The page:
Crawley Town defender Kyle McFadzean will be hoping to prove a point to those who he claims let him down at the start of his career when he sets about shackling one of the most feared attacks in the country at Old Trafford tomorrow.
McFadzean thought he was destined to spend the whole of his career at the club he supported as a child, Sheffield United, when he penned his first professional contract having come through the club's youth academy.
The centre-half was given a squad number for the 2005-06 season, when the Blades won promotion to the Barclays Premier League, but did not play.
Tragedy struck for the young defender, then 19, when one of his friends died after crashing into a bus on his way back from watching an England game.
McFadzean admits he was left stunned by the accident but was also upset at how he claims the club treated him in the aftermath of the crash.
"Two of my mates were in a car crash after a head-on collision with a bus and one of them died," he explained.
"I spoke to United, asked them for they day off for the funeral and they didn't believe me so I just left."
McFadzean refused to answer the club's calls and spent a few months out of the game, piling on three stone, before Alfreton Town manager Nicky Law handed the defender a new contract at the Conference North side after he proved his fitness.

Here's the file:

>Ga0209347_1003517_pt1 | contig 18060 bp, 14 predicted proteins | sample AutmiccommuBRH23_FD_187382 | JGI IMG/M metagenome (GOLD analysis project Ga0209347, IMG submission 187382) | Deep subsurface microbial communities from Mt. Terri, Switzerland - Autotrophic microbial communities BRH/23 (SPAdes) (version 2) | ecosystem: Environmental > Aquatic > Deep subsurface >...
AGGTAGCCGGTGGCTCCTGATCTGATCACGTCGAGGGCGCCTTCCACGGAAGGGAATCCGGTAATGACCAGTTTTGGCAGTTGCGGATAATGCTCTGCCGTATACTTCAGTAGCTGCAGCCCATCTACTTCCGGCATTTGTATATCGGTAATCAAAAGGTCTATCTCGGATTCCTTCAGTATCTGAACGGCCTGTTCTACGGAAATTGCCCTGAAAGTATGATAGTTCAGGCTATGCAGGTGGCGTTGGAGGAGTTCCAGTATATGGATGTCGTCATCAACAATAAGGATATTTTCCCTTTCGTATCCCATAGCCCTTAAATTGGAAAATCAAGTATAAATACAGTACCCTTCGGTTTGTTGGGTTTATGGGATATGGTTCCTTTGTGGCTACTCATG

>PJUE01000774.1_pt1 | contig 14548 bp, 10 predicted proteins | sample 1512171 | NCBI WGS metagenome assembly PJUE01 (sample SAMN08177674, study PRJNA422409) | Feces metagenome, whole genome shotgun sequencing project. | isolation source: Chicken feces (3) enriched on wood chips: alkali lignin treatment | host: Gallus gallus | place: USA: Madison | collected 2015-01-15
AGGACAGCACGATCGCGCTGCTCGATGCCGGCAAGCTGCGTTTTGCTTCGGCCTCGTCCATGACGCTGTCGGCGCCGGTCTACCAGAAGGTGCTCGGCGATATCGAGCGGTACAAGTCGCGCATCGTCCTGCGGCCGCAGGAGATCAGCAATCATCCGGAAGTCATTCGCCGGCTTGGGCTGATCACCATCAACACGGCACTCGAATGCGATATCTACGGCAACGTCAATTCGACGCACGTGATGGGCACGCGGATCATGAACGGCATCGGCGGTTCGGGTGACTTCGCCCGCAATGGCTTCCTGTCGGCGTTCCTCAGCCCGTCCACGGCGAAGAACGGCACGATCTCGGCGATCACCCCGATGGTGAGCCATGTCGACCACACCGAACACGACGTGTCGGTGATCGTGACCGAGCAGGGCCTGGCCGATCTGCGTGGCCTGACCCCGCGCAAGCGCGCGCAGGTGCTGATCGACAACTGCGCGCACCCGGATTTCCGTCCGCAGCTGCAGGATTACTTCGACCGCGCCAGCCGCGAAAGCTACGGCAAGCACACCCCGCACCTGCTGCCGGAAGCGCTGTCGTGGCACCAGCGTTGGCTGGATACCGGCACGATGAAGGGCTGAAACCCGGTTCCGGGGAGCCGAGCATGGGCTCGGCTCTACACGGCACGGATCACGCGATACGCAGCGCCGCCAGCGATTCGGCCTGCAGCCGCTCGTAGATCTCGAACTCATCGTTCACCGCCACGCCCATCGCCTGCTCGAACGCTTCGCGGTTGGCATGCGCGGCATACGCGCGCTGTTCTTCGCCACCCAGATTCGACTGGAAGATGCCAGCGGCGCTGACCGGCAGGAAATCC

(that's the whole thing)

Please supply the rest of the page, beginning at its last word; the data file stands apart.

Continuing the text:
"I lost my love of the game but he helped me get it back, I owe everything to Nicky Law," McFadzean said.
After three season at Alfreton, McFadzean was spotted by Crawley manager Steve Evans, who tabled a "substantial" bid for him that was accepted in August 2010.
The 23-year-old has blossomed under Evans, making his way into the England C team, and playing all five of Crawley's FA Cup games on the way to securing a battle with the league leaders United.
The Crawley players left their 4,500 capacity Broadfield Stadium yesterday and will stop in Manchester tonight ahead of tomorrow's televised game at Old Trafford.
Bookmakers have made Crawley 35-1 to win tomorrow's game against the 11-times cup winners, but McFadzean believes his side can pull off an upset.
"It's unbelievable. It's a once-in-a-lifetime opportunity," he said.
"I might not be able to play at Old Trafford again so we have to take our chances when they come.
"Whatever team they put out it will be a good one but we have to go there thinking we can win.
"There's no point in going there expecting to get hammered is there?
"If we did that then there would be no point in turning up. We all think we have got a chance."
With a Champions League match in Marseille in midweek to think about, Sir Alex Ferguson is expected to name a second-string XI for the game with the Blue Square Premier side.
Should Wayne Rooney make it on to the pitch though, McFadzean admits he will have a tough afternoon.
"How would I deal with him? I don't know really," he said.
"All the top-class defenders struggle against him so it won't be easy. If it doesn't work, I'll just have to kick him or something.
"He is a great player. We all saw it with that over-head kick against Man City.
"I saw it on Match of the Day and thought: 'That's going to be me who's going to try and stop him doing that next week'.
"He said it was the best goal he had ever scored but I thought the goal against Newcastle was better.
"Then again, there was that chip against Portsmouth... The list goes on really."
Whatever happens in his tussle between McFadzean and Rooney during the game, the muscular defender is hoping to make sure he takes home the striker's shirt after the final whistle.
He said: "There'll be a big queue for his shirt but hopefully I will see him before and jump ahead of everyone else to get it."